A very important and outstandingly well-studied SNARE protein complex is that mediating the Ca2+-triggered fusion of acetylcholine-transporting neuronal vesicles with the presynaptic plasma membrane, thereby releasing the neurotrans-mitter into the synaptic cleft (Hanson et al. 1997). Here, synaptobrevin (also known as vesicle-associated membrane protein, VAMP) acts as v-SNARE and R-SNARE, residing in the membrane of presynaptic vesicles and contributing an arginine residue to the zero ionic layer. By contrast, syntaxin 1 and SNAP 25 (soluble A-ethylmaleimide-sensitive factor attachment protein of 25 kDa) assume the roles of t-SNAREs and Q-SNAREs, both being attached to the presynaptic plasma membrane and carrying glutamine residues in the center of their coiled-coil regions. Synaptobrevin and syntaxin 1 each contribute one helix to the coiled coil of the SNARE complex and are anchored to their respective membranes through their C-terminal transmembrane segments, whereas SNAP 25 participates with two helices in the complex and is bound to the presynaptic plasma membrane through palmitoyl chains linked to cysteine residues in between the two coiled-coil segments.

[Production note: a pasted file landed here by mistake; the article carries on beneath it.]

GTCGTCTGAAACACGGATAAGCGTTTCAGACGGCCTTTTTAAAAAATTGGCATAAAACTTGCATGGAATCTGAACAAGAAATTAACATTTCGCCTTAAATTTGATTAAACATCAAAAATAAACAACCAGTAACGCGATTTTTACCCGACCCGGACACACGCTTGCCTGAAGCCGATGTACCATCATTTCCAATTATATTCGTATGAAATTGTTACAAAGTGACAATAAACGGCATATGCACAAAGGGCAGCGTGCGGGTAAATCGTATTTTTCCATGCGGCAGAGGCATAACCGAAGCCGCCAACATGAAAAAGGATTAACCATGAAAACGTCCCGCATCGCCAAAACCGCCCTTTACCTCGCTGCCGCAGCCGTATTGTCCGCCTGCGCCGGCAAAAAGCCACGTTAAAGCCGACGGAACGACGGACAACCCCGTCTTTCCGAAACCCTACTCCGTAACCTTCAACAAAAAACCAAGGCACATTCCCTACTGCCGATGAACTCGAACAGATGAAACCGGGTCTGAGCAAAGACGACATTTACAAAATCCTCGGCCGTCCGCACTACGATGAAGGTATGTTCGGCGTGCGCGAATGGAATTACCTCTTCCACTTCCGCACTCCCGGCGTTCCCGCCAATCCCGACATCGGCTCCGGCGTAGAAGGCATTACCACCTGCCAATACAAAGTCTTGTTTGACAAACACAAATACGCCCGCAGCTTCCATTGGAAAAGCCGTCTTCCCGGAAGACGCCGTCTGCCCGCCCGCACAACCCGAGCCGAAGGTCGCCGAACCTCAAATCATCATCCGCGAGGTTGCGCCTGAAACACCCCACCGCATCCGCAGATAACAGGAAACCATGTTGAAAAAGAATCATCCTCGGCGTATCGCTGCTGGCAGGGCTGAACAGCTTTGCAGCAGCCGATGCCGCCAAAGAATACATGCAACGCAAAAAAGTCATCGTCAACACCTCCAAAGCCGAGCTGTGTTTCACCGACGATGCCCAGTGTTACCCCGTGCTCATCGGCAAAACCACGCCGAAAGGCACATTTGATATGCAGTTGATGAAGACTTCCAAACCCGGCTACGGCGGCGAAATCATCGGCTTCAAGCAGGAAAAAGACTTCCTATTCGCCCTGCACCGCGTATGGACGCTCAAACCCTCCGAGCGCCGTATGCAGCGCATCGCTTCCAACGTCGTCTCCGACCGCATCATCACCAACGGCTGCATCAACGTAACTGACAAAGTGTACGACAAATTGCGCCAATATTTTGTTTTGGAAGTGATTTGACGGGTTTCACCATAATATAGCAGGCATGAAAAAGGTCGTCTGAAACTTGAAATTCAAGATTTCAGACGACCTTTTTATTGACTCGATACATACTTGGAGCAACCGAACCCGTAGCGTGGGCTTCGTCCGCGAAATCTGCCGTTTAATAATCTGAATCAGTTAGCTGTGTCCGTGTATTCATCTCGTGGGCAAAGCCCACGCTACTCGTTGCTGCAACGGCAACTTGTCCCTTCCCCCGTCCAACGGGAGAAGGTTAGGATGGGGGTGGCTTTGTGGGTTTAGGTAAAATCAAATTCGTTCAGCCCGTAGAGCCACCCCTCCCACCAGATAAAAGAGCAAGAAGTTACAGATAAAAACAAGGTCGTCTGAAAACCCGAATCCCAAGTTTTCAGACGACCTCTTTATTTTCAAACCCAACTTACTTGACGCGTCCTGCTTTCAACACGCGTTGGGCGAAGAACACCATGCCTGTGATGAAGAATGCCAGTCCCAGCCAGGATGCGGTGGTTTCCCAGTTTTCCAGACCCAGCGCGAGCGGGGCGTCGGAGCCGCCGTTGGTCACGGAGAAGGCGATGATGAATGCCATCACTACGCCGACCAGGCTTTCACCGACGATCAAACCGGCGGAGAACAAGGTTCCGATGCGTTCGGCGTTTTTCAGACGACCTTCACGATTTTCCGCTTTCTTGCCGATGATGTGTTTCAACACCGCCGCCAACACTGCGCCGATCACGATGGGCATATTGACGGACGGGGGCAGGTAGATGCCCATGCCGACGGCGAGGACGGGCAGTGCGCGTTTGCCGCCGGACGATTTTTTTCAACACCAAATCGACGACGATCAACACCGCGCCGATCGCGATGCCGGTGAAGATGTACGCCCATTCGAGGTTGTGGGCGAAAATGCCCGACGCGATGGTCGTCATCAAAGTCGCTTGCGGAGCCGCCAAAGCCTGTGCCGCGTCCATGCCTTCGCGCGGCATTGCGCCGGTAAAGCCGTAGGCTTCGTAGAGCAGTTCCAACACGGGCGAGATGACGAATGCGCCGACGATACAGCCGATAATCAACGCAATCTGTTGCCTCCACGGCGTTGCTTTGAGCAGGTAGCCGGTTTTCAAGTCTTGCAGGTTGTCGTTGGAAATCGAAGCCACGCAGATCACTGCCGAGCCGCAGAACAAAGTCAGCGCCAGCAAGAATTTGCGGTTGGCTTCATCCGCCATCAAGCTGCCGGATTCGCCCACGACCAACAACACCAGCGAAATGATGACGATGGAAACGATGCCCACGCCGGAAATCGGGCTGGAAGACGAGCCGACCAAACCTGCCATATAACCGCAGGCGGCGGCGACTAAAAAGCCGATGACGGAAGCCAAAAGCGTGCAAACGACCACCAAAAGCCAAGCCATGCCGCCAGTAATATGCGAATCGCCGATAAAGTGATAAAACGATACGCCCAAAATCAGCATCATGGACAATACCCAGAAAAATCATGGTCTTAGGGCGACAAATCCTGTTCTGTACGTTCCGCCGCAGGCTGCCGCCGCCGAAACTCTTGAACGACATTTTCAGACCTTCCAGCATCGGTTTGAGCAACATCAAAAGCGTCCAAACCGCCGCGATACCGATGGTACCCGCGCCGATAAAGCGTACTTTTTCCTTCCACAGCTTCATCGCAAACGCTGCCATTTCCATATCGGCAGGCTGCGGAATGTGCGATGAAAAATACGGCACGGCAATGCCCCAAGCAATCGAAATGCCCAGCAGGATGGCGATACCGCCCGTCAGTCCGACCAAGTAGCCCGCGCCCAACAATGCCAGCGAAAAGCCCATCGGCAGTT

The structure of the trimeric core SNARE complex has been solved by X-ray crystallography (Sutton et al. 1998). The hydrophobic interface of the four-stranded coiled-coil region is commonly grouped into layers, each of which consists of four residues, one from each constituent helix. In the center of this elongated assembly, the zero ionic layer, containing one arginine (R56 from synaptobrevin) and three glutamine residues (Q226 from syntaxin 1, Q53 and Q174 from SNAP 25), is flanked by two extended leucine-zipper regions whose layers are denoted +1, +2, etc. and -1, -2, etc., respectively. These coiled coils shield the zero ionic layer from water and thus enhance electrostatic attraction between the guanidinium group of the arginine and the carbonyl groups of the three glutamines. Without this stabilizing effect, the SNARE complex readily dissociates, which has been suggested to allow for recycling of SNARE proteins once membrane fusion is completed (Sutton et al. 1998).